Selected publications[edit]

References[edit]

  1. ^ "Richard E. Frye". University of Arkansas for Medical Sciences website. Retrieved 12 October 2013. 
  2. ^ Richard Frye MD PhD
  3. ^ "Richard E. Frye". University of Texas Health Science Center at Houston website. Retrieved 12 October 2013. 
  4. ^ Frye, R. E. (1990). "Dose-Related Effects of Cigarette Smoking on Olfactory Function". JAMA: the Journal of the American Medical Association 263 (9): 1233–1236. doi:10.1001/jama.1990.03440090067028.  edit
  5. ^ Doty, R. L.; Deems, D. A.; Frye, R. E.; Pelberg, R.; Shapiro, A. (1988). "Olfactory Sensitivity, Nasal Resistance, and Autonomic Function in Patients with Multiple Chemical Sensitivities". Archives of Otolaryngology - Head and Neck Surgery 114 (12): 1422–1427. doi:10.1001/archotol.1988.01860240072027. PMID 2461210.  edit
  6. ^ Doty, R. L.; Frye, R. E.; Agrawal, U. (1989). "Internal consistency reliability of the fractionated and whole University of Pennsylvania Smell Identification Test". Perception & Psychophysics 45 (5): 381. doi:10.3758/BF03210709.  edit
  7. ^ Rossignol, D. A.; Frye, R. E. (2011). "Mitochondrial dysfunction in autism spectrum disorders: A systematic review and meta-analysis". Molecular Psychiatry 17 (3): 290–314. doi:10.1038/mp.2010.136. PMC 3285768. PMID 21263444.  edit
  8. ^ Brooks, Megan (31 January 2011). "Mitochondrial Dysfunction Linked to Autism". Medscape. Retrieved 6 November 2013. 
  9. ^ Rossignol, D. A.; Frye, R. E. (2011). "A review of research trends in physiological abnormalities in autism spectrum disorders: Immune dysregulation, inflammation, oxidative stress, mitochondrial dysfunction and environmental toxicant exposures". Molecular Psychiatry 17 (4): 389–401. doi:10.1038/mp.2011.165. PMC 3317062. PMID 22143005.  edit
  10. ^ Rossignol, D. A.; Frye, R. E. (2011). "Melatonin in autism spectrum disorders: A systematic review and meta-analysis". Developmental Medicine & Child Neurology 53 (9): 783. doi:10.1111/j.1469-8749.2011.03980.x.  edit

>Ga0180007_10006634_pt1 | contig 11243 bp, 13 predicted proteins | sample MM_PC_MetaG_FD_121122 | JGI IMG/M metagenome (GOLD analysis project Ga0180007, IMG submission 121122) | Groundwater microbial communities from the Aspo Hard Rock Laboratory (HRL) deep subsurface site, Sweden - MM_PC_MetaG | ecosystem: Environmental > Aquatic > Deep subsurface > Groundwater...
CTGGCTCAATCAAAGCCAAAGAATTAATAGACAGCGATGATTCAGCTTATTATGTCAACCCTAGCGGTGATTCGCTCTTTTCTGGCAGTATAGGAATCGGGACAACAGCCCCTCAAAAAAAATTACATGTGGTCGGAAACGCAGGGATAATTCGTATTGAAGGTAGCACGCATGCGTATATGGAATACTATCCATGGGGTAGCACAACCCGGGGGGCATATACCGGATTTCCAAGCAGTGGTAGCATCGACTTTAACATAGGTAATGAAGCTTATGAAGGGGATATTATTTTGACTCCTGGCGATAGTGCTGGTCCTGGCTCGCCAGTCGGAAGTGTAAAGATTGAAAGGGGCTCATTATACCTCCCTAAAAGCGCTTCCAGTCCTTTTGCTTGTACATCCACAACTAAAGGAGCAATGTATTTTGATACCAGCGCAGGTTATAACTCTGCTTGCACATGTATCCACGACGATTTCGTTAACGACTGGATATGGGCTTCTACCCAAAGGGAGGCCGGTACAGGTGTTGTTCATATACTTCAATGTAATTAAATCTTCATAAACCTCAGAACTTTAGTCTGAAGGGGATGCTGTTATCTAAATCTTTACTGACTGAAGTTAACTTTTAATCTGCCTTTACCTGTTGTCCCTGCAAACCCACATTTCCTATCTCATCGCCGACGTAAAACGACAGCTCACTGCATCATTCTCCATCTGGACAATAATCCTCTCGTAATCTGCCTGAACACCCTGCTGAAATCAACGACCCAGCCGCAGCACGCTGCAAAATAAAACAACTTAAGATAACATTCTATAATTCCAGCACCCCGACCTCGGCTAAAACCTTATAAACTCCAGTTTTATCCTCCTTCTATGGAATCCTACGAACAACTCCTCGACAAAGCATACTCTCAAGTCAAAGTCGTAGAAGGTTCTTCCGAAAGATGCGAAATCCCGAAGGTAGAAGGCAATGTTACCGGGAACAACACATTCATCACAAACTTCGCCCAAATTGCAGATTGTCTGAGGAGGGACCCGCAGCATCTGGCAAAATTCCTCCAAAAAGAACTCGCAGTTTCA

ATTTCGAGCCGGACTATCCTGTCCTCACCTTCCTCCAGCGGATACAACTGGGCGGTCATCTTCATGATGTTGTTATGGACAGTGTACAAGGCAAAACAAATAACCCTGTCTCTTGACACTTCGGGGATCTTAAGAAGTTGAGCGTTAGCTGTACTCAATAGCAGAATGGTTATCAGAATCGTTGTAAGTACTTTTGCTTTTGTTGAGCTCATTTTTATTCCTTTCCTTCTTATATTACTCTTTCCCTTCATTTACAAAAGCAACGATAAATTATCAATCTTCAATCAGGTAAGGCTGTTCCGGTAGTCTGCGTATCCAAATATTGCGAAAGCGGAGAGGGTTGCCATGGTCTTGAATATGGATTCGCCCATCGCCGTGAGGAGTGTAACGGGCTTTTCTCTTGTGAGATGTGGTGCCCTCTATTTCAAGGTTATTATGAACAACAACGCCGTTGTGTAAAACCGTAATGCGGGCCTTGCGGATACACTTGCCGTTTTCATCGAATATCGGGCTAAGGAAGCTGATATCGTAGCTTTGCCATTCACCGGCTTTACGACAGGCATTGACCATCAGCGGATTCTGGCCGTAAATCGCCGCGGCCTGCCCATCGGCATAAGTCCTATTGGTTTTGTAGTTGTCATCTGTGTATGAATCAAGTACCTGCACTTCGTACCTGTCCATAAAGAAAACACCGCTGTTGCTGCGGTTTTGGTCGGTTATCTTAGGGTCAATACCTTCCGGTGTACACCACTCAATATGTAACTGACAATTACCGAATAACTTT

11. ^ Frye, R. E.; Huffman, L. C.; Elliott, G. R. (2010). "Tetrahydrobiopterin as a novel therapeutic intervention for autism". Neurotherapeutics 7 (3): 241–249. doi:10.1016/j.nurt.2010.05.004. PMC 2908599. PMID 20643376.  edit
  12. ^ "New Recommendations on Treatments for Seizures in Autism". PR Newswire. 25 September 2013. Retrieved 12 October 2013. 
  13. ^ Frye, Richard E.; Rossignol, Dan A. (September 2013). "A review of traditional and novel treatments for seizures in autism spectrum disorder: findings from a systematic review and expert panel". Frontiers in Public Health 1 (31). 
  14. ^ Frye, R. E.; Melnyk, S.; MacFabe, D. F. (2013). "Unique acyl-carnitine profiles are potential biomarkers for acquired mitochondrial disease in autism spectrum disorder". Translational Psychiatry 3 (1): e220–. doi:10.1038/tp.2012.143. PMC 3566723. PMID 23340503.  edit
  15. ^ Staff (29 January 2013). "Study Reveals Link between Gut Bacteria and Autism". Scitech Daily. Retrieved 13 October 2013. 
  16. ^ "Potential Blood Test Found To Detect Autism". Medical News Today. 30 January 2013. Retrieved 13 October 2013. 

External links[edit]